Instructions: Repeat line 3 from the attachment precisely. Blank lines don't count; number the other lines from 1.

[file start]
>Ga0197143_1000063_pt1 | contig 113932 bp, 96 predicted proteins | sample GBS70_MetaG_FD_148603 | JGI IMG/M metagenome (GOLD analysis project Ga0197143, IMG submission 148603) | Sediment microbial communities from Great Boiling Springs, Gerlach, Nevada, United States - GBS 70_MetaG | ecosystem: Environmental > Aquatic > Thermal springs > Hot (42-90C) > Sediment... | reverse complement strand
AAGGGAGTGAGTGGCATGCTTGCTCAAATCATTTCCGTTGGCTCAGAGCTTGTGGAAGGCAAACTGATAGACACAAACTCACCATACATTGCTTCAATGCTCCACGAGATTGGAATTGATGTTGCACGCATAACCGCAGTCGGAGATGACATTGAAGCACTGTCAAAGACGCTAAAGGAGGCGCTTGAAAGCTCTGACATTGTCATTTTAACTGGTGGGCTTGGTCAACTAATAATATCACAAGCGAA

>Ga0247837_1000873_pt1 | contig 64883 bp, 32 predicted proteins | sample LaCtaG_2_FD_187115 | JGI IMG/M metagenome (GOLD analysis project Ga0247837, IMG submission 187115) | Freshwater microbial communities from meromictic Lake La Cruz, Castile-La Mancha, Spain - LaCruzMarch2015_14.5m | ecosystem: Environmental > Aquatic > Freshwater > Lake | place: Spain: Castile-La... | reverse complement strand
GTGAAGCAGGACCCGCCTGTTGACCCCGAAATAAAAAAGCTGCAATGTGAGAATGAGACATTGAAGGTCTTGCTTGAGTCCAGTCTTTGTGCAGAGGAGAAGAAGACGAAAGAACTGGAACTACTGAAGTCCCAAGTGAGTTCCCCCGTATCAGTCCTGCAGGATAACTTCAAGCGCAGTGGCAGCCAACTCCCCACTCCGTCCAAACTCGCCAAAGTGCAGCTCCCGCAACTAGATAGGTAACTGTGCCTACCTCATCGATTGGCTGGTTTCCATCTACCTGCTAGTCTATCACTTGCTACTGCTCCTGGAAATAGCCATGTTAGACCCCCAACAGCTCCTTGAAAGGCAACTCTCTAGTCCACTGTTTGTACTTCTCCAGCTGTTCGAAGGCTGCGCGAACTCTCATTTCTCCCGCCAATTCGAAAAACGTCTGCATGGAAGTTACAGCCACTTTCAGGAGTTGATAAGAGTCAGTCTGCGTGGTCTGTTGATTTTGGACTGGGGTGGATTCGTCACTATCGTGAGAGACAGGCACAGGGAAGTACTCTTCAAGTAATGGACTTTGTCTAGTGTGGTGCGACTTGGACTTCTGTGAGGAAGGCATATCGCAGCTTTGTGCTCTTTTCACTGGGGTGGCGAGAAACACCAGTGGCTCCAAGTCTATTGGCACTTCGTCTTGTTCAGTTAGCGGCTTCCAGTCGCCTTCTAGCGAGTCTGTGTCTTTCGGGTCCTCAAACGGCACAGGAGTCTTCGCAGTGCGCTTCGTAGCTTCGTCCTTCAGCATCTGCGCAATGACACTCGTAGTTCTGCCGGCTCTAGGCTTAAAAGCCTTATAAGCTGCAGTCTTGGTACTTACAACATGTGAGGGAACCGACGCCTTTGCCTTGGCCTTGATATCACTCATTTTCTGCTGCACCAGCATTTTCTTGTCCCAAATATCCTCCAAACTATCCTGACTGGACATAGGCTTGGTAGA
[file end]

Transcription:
>Ga0247837_1000873_pt1 | contig 64883 bp, 32 predicted proteins | sample LaCtaG_2_FD_187115 | JGI IMG/M metagenome (GOLD analysis project Ga0247837, IMG submission 187115) | Freshwater microbial communities from meromictic Lake La Cruz, Castile-La Mancha, Spain - LaCruzMarch2015_14.5m | ecosystem: Environmental > Aquatic > Freshwater > Lake | place: Spain: Castile-La... | reverse complement strand